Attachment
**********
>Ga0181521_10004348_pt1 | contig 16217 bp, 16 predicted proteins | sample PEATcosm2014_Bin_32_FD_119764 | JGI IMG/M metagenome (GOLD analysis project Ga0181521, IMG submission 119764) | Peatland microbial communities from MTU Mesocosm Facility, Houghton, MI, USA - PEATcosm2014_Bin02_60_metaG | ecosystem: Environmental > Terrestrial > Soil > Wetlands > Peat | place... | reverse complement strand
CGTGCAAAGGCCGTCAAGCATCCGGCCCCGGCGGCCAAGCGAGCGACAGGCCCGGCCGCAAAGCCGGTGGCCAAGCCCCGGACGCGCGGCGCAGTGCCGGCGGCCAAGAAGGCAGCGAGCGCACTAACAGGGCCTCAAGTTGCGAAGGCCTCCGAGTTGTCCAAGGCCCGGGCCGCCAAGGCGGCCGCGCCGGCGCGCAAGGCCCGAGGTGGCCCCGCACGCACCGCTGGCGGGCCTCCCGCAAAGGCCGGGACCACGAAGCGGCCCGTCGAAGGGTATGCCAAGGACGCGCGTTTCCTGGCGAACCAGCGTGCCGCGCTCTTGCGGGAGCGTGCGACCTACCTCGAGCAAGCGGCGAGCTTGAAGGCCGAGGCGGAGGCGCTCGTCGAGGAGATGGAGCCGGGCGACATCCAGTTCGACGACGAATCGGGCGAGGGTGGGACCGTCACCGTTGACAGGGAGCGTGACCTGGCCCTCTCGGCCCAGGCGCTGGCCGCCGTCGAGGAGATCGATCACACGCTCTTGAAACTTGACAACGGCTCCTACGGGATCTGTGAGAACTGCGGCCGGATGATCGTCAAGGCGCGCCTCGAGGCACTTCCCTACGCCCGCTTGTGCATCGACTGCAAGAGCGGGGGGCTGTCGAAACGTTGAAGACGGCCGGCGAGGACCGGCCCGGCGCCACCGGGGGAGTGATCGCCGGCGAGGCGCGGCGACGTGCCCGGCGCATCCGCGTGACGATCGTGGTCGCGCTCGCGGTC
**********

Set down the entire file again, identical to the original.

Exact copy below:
>Ga0181521_10004348_pt1 | contig 16217 bp, 16 predicted proteins | sample PEATcosm2014_Bin_32_FD_119764 | JGI IMG/M metagenome (GOLD analysis project Ga0181521, IMG submission 119764) | Peatland microbial communities from MTU Mesocosm Facility, Houghton, MI, USA - PEATcosm2014_Bin02_60_metaG | ecosystem: Environmental > Terrestrial > Soil > Wetlands > Peat | place... | reverse complement strand
CGTGCAAAGGCCGTCAAGCATCCGGCCCCGGCGGCCAAGCGAGCGACAGGCCCGGCCGCAAAGCCGGTGGCCAAGCCCCGGACGCGCGGCGCAGTGCCGGCGGCCAAGAAGGCAGCGAGCGCACTAACAGGGCCTCAAGTTGCGAAGGCCTCCGAGTTGTCCAAGGCCCGGGCCGCCAAGGCGGCCGCGCCGGCGCGCAAGGCCCGAGGTGGCCCCGCACGCACCGCTGGCGGGCCTCCCGCAAAGGCCGGGACCACGAAGCGGCCCGTCGAAGGGTATGCCAAGGACGCGCGTTTCCTGGCGAACCAGCGTGCCGCGCTCTTGCGGGAGCGTGCGACCTACCTCGAGCAAGCGGCGAGCTTGAAGGCCGAGGCGGAGGCGCTCGTCGAGGAGATGGAGCCGGGCGACATCCAGTTCGACGACGAATCGGGCGAGGGTGGGACCGTCACCGTTGACAGGGAGCGTGACCTGGCCCTCTCGGCCCAGGCGCTGGCCGCCGTCGAGGAGATCGATCACACGCTCTTGAAACTTGACAACGGCTCCTACGGGATCTGTGAGAACTGCGGCCGGATGATCGTCAAGGCGCGCCTCGAGGCACTTCCCTACGCCCGCTTGTGCATCGACTGCAAGAGCGGGGGGCTGTCGAAACGTTGAAGACGGCCGGCGAGGACCGGCCCGGCGCCACCGGGGGAGTGATCGCCGGCGAGGCGCGGCGACGTGCCCGGCGCATCCGCGTGACGATCGTGGTCGCGCTCGCGGTC